Your argument is confused.  The ACA is not about providing health care.   Prior to the ACA, the government already mandated that hospitals provide a minimum amount of care, regardless of the patient’s ability to pay.   So health care was already assured and provided.   The problem is, the government was picking up the tab for those who had no insurance and could not/would not pay for their care. 

 

The ACA is an attempt to control how much the government is paying for that health care by mandating everyone to get insurance, thus deferring much of the cost for that care to a private entity (the insurance companies).

post #250 of 298
Quote:
Originally Posted by teamroper60 View Post
 

 

 

Your argument is confused.  The ACA is not about providing health care.   Prior to the ACA, the government already mandated that hospitals provide a minimum amount of care, regardless of the patient’s ability to pay.   So health care was already assured and provided.   The problem is, the government was picking up the tab for those who had no insurance and could not/would not pay for their care. 

 

The ACA is an attempt to control how much the government is paying for that health care by mandating everyone to get insurance, thus deferring much of the cost for that care to a private entity (the insurance companies).

 

I'm not sure that that's right.  I don't think the purpose of the ACA was to save the gov't money.  It was to achieve universal health care, through private insurance.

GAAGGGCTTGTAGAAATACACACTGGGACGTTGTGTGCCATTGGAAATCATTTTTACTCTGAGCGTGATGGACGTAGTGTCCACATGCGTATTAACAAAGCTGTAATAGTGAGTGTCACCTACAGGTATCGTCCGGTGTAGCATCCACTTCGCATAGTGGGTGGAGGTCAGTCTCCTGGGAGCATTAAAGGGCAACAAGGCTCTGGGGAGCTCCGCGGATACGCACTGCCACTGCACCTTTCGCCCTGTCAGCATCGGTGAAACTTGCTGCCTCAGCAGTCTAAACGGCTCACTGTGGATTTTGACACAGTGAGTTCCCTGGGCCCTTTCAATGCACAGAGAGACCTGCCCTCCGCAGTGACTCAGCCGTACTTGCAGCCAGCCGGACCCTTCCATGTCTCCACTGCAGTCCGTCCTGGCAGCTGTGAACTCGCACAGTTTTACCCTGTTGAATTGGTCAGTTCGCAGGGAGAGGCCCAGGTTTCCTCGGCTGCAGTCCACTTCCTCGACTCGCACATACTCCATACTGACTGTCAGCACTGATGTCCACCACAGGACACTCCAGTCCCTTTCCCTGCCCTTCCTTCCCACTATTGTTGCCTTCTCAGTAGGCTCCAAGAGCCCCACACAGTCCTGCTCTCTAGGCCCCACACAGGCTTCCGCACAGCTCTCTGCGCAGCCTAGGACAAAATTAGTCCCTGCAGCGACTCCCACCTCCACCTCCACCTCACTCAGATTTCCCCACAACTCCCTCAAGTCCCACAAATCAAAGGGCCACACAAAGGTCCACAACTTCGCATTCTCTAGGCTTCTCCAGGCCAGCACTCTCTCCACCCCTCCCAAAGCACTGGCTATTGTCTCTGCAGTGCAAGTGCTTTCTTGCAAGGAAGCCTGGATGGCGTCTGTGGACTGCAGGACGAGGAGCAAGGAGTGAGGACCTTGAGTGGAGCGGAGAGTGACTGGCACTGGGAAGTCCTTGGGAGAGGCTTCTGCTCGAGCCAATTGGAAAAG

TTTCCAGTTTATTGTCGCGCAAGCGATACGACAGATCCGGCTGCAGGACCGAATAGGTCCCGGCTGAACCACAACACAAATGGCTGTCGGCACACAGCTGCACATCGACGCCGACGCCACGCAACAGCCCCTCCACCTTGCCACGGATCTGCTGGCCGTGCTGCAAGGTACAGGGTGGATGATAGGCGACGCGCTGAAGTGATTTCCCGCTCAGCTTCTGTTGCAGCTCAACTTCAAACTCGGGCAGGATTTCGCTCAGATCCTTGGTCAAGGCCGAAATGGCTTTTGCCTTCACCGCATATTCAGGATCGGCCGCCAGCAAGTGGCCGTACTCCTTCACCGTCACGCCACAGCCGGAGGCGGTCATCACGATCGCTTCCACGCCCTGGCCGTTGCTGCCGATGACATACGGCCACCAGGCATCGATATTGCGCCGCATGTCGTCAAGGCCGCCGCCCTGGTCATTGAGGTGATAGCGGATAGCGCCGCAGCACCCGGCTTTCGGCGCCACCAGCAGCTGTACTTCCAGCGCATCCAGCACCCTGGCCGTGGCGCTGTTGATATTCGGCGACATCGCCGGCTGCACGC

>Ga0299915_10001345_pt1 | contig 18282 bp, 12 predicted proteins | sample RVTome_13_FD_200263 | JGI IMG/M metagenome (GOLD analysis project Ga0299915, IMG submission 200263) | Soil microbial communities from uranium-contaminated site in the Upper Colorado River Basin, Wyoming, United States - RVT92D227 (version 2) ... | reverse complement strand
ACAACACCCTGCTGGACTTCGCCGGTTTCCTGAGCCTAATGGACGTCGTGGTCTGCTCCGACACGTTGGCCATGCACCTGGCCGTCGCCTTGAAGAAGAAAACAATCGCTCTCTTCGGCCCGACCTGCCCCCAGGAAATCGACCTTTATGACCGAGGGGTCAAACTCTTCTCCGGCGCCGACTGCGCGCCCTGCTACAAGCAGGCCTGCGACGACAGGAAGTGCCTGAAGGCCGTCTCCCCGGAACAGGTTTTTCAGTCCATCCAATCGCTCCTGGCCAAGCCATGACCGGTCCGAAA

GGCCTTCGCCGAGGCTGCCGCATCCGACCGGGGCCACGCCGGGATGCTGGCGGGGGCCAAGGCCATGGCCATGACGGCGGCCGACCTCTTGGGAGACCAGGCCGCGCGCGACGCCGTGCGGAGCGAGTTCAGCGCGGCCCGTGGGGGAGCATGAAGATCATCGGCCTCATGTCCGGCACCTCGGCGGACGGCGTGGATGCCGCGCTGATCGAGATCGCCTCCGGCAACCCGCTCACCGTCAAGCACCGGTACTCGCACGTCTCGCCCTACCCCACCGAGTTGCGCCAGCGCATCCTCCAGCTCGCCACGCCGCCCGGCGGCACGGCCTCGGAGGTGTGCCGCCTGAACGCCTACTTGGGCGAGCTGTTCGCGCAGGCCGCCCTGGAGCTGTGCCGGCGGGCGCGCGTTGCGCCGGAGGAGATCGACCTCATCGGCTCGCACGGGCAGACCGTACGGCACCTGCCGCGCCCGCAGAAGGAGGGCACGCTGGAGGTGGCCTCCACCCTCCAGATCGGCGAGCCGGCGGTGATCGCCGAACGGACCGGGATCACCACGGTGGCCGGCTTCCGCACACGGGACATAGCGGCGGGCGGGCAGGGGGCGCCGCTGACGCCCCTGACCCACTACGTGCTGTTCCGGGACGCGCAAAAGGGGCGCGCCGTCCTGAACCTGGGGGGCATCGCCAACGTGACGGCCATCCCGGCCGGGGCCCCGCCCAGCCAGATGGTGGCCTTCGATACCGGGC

What I meant is that health insurance isn't like other insurance.  You buy car insurance because you might one day be in an accident, not to pay for new tires, oil changes, etc.  That's why I think that if we accept that everyone should receive medical treatment when needed, then it should be provided just like any other gov't service rather than mandating private insurance coverage.  Tax us and make hospitals free.  But that's not politically feasible.  

post #251 of 298
Quote:
Originally Posted by saevel25 View Post
 

 

True, but many of these programs are not advertised as such. There are a lot of people who go out there and don't save money for retirement thinking SS is going to be enough. That is totally false. I get what your saying, as in how the program works. What I am saying is, what is the non measurable effects of a program? How does it effect the overall mentality of the person.

 

A good article in Forbes is about Alan Greenspan's new book. He goes on in saying the one thing he never considered as a Fed was the psychological aspect of his actions. Basically how fear occurs when the Feds suddenly and drastically adjust something. How does that effect the people who are directly related. All he cared about was the math behind it, not the non measurable effects. These are many things no one considers. How does having something like SS effect the public. Does it create a false security blanket that will cause them to not save as normal? Will they deduct how much they would get in SS from their overall saving plans? In that point, outside the program, the non measurable aspects counter the direct intended impact the program have? SS was to supplement your retirement, not for you to sit back and spend the amount you are getting from SS elsewhere, or worse spend more and being in more trouble. 

Greenspan also said that he underestimated greed with regards to the financial collapse caused by the banks and AIG, etc.  Everyone loved him (both parties) when things were going well.

post #252 of 298
Quote:
Originally Posted by dsc123 View Post

So the guy who is complaining that people need to save for their own retirement doesn't actually pay for other people's retirement and gets his own from the tax payers?  a2_wink.gif    Or by "state retirement account" do you mean an IRA, 401k sort of thing?

Keep your government hands off of my Medicare!!